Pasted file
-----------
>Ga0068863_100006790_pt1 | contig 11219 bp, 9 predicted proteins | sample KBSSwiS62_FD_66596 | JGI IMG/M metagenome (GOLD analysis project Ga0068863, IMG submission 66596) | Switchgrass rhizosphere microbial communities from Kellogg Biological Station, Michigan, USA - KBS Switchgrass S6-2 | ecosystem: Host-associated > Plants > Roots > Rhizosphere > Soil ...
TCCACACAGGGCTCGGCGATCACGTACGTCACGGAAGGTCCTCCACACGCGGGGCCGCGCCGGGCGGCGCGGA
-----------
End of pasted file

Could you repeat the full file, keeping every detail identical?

>Ga0068863_100006790_pt1 | contig 11219 bp, 9 predicted proteins | sample KBSSwiS62_FD_66596 | JGI IMG/M metagenome (GOLD analysis project Ga0068863, IMG submission 66596) | Switchgrass rhizosphere microbial communities from Kellogg Biological Station, Michigan, USA - KBS Switchgrass S6-2 | ecosystem: Host-associated > Plants > Roots > Rhizosphere > Soil ...
TCCACACAGGGCTCGGCGATCACGTACGTCACGGAAGGTCCTCCACACGCGGGGCCGCGCCGGGCGGCGCGGA